Provided by: genisoimage_1.1.11-2ubuntu2_amd64 bug

NAME

       devdump,  isoinfo,  isovfy,  isodump  - Utility programs for dumping and verifying iso9660
       images.

SYNOPSIS

       devdump isoimage

       isodump isoimage

       isoinfo [ -d ] [ -h ] [ -R ] [ -J ] [ -j charset ] [ -f ] [ -l ] [ -p ] [ -T sector ] [ -N
       sector ] [ -i isoimage ] [ -x path ]

       isovfy isoimage

DESCRIPTION

       devdump  is  a crude utility to interactively display the contents of device or filesystem
       images.  The initial screen is a display of the first 256 bytes of  the  first  2048  byte
       sector.  The commands are the same as with isodump.

       isodump  is  a  crude  utility  to interactively display the contents of iso9660 images in
       order to verify directory integrity.  The initial screen is a display of the first part of
       the root directory, and the prompt shows you the extent number and offset in the extent.

              You  can  use  the  'a'  and 'b' commands to move backwards and forwards within the
              image. The 'g' command allows you to goto an arbitrary extent, and the 'f'  command
              specifies a search string to be used. The '+' command searches forward for the next
              instance of the search string, and the 'q' command exits devdump or isodump.

       isoinfo is a utility to perform directory like listings of iso9660 images.

       isovfy is a utility to verify the integrity of an iso9660 image.  Most  of  the  tests  in
       isovfy  were  added after bugs were discovered in early versions of genisoimage.  It isn't
       all that clear how useful this is anymore, but it doesn't hurt to have this around.

OPTIONS

       The options common to all programs are -help,-h,-version,  i=name,dev=name.   The  isoinfo
       program has additional command line options. The options are:

       -help

       -h     print a summary of all options.

       -d     Print  information  from  the primary volume descriptor (PVD) of the iso9660 image.
              This includes information about Rock Ridge, Joliet  extensions  and  Eltorito  boot
              information if present.

       -f     generate  output as if a 'find . -print' command had been run on the iso9660 image.
              You should not use the -l image with the -f option.

       -i iso_image
              Specifies the path of the iso9660 image that we wish to examine.   The  options  -i
              and dev=target are mutual exclusive.

       dev=target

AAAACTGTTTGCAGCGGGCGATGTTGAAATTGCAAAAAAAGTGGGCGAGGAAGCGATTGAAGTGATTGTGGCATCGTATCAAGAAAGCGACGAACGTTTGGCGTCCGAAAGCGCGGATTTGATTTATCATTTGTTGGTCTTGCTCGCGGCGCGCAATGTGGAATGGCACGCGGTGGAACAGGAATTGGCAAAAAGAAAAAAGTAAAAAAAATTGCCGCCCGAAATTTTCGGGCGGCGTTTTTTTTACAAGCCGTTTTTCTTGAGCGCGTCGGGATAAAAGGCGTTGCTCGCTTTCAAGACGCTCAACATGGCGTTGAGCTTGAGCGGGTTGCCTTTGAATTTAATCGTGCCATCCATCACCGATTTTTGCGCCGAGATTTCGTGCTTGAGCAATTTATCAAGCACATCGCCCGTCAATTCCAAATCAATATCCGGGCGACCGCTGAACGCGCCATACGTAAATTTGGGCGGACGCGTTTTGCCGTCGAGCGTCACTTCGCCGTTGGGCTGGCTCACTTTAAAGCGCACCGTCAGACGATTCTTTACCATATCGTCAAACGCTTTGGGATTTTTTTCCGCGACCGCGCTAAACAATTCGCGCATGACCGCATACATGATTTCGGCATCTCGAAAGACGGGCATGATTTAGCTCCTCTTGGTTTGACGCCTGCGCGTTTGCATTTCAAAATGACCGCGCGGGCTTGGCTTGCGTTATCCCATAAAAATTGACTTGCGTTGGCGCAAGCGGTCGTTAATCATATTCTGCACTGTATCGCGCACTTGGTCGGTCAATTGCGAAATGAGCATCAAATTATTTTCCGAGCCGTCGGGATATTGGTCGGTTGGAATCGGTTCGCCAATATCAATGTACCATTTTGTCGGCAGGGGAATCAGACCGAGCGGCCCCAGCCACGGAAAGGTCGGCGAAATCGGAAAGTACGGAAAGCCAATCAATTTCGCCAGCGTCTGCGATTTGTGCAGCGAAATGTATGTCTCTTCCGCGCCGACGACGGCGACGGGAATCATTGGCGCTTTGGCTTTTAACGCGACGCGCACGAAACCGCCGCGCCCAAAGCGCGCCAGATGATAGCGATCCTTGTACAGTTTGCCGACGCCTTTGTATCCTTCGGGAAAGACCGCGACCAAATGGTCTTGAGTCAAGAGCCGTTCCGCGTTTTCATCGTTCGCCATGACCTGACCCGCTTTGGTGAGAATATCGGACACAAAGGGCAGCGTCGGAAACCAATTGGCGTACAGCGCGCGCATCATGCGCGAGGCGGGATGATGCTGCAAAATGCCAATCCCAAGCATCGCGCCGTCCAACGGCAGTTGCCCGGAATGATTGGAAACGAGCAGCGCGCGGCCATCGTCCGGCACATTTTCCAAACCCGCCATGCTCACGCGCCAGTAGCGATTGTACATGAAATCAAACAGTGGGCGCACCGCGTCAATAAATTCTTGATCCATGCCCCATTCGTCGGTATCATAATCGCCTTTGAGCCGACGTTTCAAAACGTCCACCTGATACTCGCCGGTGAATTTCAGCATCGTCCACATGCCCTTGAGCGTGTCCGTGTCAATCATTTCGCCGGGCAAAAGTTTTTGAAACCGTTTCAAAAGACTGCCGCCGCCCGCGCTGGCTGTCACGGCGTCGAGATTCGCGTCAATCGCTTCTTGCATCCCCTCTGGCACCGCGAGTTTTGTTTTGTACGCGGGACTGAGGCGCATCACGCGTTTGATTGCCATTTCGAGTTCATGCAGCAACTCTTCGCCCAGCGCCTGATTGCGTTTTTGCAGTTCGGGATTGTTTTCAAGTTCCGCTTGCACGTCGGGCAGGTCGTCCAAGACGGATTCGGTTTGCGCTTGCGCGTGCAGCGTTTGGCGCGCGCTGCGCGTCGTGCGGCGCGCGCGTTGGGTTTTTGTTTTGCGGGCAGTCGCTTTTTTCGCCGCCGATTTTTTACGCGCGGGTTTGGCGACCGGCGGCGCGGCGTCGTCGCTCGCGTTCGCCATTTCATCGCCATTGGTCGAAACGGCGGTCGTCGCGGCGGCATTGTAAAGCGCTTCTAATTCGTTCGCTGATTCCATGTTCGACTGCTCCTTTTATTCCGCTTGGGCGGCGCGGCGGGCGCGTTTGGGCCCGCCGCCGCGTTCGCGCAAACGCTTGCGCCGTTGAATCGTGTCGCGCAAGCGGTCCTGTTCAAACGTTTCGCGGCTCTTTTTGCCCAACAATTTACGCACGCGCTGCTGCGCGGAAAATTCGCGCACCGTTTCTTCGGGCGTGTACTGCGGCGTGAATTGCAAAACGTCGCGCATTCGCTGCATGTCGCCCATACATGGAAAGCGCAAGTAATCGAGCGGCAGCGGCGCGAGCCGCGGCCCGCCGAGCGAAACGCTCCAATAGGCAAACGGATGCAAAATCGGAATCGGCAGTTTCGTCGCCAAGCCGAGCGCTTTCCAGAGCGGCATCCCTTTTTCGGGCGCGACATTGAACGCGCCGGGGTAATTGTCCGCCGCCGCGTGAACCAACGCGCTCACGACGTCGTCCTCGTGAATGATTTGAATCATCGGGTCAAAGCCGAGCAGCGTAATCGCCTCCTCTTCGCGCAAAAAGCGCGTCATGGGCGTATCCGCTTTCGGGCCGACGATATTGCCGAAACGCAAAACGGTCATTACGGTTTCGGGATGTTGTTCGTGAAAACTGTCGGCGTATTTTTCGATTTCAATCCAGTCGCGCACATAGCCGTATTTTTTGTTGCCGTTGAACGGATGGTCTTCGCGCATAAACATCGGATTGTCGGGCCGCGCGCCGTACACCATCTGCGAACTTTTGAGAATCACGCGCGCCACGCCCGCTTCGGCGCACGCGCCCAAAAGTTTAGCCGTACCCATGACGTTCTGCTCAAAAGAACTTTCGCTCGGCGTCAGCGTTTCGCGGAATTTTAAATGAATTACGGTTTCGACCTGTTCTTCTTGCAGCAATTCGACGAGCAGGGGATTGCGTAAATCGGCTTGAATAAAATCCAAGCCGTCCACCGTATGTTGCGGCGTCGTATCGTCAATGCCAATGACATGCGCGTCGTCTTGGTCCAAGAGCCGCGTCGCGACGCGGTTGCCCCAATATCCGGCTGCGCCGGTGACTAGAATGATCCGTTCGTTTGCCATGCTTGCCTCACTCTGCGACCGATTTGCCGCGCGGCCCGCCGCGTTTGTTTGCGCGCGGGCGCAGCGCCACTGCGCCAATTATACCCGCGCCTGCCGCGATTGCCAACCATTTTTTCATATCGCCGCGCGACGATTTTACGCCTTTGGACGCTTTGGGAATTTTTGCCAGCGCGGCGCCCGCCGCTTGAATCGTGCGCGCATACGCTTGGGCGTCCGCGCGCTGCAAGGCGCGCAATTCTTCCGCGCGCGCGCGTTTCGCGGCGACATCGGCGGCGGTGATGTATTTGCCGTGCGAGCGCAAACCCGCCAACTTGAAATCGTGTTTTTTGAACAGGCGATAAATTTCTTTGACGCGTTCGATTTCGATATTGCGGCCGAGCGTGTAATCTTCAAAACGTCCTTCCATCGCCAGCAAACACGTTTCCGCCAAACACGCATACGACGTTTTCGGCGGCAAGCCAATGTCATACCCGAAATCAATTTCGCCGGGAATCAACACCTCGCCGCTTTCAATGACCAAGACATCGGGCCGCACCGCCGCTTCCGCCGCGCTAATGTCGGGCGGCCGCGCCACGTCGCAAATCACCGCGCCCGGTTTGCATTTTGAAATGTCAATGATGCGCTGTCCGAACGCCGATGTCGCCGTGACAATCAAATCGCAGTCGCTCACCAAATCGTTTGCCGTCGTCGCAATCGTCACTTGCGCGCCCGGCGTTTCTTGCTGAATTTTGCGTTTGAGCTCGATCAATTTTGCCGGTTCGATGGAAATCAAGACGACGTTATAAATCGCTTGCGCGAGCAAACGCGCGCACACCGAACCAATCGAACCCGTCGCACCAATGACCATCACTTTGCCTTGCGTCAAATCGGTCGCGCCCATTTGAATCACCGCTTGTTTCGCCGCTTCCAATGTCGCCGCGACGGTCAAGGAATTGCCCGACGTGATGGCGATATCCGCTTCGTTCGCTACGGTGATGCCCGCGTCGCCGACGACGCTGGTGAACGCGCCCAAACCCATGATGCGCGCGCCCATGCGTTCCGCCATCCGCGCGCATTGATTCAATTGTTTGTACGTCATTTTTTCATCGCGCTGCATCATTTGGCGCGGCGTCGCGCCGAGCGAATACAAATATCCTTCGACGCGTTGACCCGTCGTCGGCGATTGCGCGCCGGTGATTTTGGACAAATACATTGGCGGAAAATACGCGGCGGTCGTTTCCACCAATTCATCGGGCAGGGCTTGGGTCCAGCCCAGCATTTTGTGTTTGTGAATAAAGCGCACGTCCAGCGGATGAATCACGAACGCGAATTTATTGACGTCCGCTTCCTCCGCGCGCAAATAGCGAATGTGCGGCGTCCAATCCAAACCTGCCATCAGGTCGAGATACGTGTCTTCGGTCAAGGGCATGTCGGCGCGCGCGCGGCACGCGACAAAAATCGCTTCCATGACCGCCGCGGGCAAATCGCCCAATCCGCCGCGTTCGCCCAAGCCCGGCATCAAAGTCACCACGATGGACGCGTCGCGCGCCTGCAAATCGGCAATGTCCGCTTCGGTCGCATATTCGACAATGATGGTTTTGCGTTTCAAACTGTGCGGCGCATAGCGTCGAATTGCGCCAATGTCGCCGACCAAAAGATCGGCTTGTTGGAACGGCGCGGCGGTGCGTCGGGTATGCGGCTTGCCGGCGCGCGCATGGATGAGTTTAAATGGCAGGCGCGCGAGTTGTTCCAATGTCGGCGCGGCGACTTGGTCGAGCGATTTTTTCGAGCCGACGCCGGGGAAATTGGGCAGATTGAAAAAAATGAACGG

Sets   the  SCSI  target  for  the  drive,  see  notes  above.   A  typical  device
              specification is dev=6,0 .  If a  filename  must  be  provided  together  with  the
              numerical  target  specification,  the  filename  is  implementation specific.  The
              correct filename in this case can be found in the system specific  manuals  of  the
              target  operating system.  On a FreeBSD system without CAM support, you need to use
              the control device (e.g.  /dev/rcd0.ctl).  A correct device specification  in  this
              case may be dev=/dev/rcd0.ctl:@ .

              On  Linux, drives connected to a parallel port adapter are mapped to a virtual SCSI
              bus. Different adapters are mapped to different targets on this virtual SCSI bus.

              If no dev option is present, the program will  try  to  get  the  device  from  the
              CDR_DEVICE environment.

              If the argument to the dev= option does not contain the characters ',', '/', '@' or
              ':',  it  is  interpreted  as  an  label  name  that  may  be  found  in  the  file
              /etc/wodim.conf (see FILES section).

              The options -i and dev=target are mutual exclusive.

       -l     generate  output  as  if a 'ls -lR' command had been run on the iso9660 image.  You
              should not use the -f image with the -l option.

       -N sector
              Quick hack to help examine single session disc files that are to be  written  to  a
              multi-session  disc.  The sector number specified is the sector number at which the
              iso9660 image should be written when send to the cd-writer. Not used for the  first
              session on the disc.

       -p     Print path table information.

       -R     Extract  information  from Rock Ridge extensions (if present) for permissions, file
              names and ownerships.

       -J     Extract information from Joliet extensions (if present) for file names.

       -j charset
              Convert Joliet file names (if present) to the supplied charset. See  genisoimage(8)
              for details.

       -T sector
              Quick  hack to help examine multi-session images that have already been burned to a
              multi-session disc. The sector number specified is the sector number for the  start
              of the session we wish to display.

       -x pathname
              Extract specified file to stdout.